Friday, April 10, 2009

The good bugs: Probiotics

A key to optimal health is keeping the intestinal microflora in your digestive system in balance. Once our immune system is weakened this balance is compromised and one way to restore this balance is by taking 'probiotics'. Probiotics improve the intestinal microflora balance and this allows our natural immune system to work more effectively.

What is a Probiotic?

The Food and Agricultural Organization and the World Health Organization (FAO/WHO, 2001) defines probiotics as ‘Live microorganisms* which when administered in adequate amounts confer a health benefit on the host’. These live microorganisms are found in foods such as yogurt, fermented and unfermented milk, miso, tempeh, some juices and soy beverages.

The term 'probiotic' however does not refer to a single type of microorganism. There are about 20 probiotic strains. The most common probiotic strains used in dairy products belong to the Lactobacillus and Bifidobacteria family. However, within each family there are different species. For example, in the Lactobacillus family you can have the following species L. casei, L. acidophilus, L. plantarum, L. reuteri, L.brevis......and the list includes another 6 species.
*Microorganisms are tiny living organisms—such as bacteria, viruses, and yeasts.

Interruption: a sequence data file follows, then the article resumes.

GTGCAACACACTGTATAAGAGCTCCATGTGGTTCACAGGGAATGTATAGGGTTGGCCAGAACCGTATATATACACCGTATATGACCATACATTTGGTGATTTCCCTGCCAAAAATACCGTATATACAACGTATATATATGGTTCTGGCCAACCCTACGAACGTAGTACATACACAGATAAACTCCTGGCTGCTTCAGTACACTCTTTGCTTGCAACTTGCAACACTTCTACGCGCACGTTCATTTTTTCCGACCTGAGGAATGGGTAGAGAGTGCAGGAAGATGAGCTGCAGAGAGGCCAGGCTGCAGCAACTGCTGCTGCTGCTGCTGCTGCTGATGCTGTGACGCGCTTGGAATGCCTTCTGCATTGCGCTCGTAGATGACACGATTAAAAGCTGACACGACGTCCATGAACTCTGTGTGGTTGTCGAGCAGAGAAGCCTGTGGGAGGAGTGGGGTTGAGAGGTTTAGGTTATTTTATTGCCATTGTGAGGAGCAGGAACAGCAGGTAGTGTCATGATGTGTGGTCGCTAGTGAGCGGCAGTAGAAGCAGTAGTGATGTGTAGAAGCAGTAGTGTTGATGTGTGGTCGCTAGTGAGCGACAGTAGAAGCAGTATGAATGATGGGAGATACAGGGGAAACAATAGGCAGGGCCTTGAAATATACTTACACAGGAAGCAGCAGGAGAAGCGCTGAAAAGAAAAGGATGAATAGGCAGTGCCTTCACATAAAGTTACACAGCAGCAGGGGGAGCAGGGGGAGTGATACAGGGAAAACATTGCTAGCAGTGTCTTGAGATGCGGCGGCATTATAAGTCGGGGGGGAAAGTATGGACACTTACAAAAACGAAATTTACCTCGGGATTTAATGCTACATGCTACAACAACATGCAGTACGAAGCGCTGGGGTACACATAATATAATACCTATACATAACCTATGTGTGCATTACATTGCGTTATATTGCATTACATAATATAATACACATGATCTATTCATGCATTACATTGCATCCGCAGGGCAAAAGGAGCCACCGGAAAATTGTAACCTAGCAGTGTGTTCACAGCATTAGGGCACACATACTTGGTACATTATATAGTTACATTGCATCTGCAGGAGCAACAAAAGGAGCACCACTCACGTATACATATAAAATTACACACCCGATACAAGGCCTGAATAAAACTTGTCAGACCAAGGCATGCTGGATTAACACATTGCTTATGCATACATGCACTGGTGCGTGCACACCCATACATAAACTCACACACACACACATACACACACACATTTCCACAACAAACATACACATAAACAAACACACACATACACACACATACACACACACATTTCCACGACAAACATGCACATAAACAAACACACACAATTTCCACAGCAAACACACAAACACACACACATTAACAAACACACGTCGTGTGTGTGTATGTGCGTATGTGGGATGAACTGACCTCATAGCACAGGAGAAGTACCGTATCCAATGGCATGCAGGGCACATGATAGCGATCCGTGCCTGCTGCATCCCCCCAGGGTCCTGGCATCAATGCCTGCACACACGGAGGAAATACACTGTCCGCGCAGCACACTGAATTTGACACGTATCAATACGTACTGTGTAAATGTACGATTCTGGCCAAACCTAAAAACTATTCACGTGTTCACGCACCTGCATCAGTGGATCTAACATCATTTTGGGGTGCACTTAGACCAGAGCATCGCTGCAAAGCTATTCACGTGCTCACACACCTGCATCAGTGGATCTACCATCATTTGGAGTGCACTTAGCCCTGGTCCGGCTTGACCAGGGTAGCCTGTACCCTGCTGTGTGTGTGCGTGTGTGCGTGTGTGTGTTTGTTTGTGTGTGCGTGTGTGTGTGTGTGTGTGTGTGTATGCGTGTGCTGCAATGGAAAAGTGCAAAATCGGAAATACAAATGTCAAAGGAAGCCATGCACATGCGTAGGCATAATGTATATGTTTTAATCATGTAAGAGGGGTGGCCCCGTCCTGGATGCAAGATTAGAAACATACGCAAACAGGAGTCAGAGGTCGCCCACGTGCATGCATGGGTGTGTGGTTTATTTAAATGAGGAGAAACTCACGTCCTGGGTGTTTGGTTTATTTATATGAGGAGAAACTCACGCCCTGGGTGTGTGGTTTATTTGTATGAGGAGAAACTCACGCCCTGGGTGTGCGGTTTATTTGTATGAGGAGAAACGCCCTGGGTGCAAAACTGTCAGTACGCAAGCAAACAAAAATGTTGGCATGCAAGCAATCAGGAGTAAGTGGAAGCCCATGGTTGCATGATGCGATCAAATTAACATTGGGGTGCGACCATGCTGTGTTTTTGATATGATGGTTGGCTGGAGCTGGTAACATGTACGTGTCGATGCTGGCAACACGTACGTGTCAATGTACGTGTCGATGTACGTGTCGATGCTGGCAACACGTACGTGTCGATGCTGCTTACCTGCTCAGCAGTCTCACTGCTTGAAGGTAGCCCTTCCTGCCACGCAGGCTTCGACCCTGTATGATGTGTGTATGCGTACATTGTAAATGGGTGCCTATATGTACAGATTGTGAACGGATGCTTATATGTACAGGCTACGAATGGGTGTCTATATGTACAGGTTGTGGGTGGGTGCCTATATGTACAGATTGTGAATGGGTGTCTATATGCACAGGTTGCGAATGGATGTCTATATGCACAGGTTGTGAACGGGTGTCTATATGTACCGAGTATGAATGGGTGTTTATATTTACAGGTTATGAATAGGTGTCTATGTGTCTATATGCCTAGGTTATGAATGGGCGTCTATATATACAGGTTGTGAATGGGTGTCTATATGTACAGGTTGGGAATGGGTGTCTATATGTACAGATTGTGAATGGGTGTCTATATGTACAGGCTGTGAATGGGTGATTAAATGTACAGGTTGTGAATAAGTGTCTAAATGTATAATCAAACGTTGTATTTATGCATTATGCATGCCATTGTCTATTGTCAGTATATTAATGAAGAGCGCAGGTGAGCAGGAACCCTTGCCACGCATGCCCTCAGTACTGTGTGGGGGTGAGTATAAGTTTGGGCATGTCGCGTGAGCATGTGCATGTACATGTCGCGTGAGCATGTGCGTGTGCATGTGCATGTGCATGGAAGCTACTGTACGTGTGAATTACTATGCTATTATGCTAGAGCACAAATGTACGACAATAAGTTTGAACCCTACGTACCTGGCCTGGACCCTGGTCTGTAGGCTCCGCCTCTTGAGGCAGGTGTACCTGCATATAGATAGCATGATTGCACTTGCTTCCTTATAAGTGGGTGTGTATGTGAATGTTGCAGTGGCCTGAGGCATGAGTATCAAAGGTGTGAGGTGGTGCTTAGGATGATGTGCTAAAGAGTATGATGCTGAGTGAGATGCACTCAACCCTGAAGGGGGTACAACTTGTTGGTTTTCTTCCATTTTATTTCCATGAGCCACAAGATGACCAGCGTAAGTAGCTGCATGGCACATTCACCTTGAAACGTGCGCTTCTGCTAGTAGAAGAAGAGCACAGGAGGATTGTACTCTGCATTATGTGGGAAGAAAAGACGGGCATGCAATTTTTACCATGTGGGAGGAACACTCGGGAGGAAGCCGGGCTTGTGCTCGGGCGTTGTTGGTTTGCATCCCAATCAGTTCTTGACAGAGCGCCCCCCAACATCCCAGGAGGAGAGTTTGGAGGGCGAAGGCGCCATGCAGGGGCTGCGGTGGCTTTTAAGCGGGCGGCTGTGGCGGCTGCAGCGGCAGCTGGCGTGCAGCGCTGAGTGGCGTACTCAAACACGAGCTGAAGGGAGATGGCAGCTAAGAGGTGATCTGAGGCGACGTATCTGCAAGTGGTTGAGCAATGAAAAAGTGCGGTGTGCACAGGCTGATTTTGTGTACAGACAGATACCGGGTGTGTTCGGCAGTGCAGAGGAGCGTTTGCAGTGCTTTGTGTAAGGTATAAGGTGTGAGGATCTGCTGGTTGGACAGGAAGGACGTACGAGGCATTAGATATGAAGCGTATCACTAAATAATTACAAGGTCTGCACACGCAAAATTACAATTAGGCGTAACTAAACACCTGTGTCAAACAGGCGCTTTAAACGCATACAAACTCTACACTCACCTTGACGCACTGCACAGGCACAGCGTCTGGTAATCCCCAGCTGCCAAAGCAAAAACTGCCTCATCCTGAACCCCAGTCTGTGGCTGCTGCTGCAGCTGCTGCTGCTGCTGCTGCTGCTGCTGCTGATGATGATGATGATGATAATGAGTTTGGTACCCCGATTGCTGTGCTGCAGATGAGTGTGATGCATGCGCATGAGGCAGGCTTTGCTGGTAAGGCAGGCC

What are the health benefits of probiotics ?

Probiotics have a number of health benefits. For example, they have been used to

  1. Treat or prevent diarrhea (induced by some antibiotics)

  2. Improve symptoms of lactose intolerance - a condition in which the gut lacks the enzyme needed to digest significant amounts of the major sugar in milk (lactose) and this causes gastrointestinal problems

  3. Treat irritable bowel syndrome

  4. Prevent and treat infections of the urinary tract or female genital tract

  5. Prevent and manage atopic dermatitis (eczema) in children

  6. Treat allergic conditions

  7. Support cardiovascular health and wellness

A friend recently asked me whether all probiotic products on the marketplace were the same, and whether they all had the same health benefits. Think of when you hear the term 'vitamins'. There are many different types of vitamins and we would never suggest for example, that the functional properties of vitamin D are the same as vitamin E. The same argument can be made for probiotics. The health benefits obtained from one strain may not be the same as that of another strain. It's a complicated topic and to be honest, I don't know the answer to my friends question - there are so many probiotic products available and we need to consider the probiotic strain.

Some scientists believe that the term 'probiotic' is too broad, while others feel that more scientific knowledge is needed about about their safety and appropriate use. Since each probiotic is different, some would argue that it's time to stop lumping them all together!

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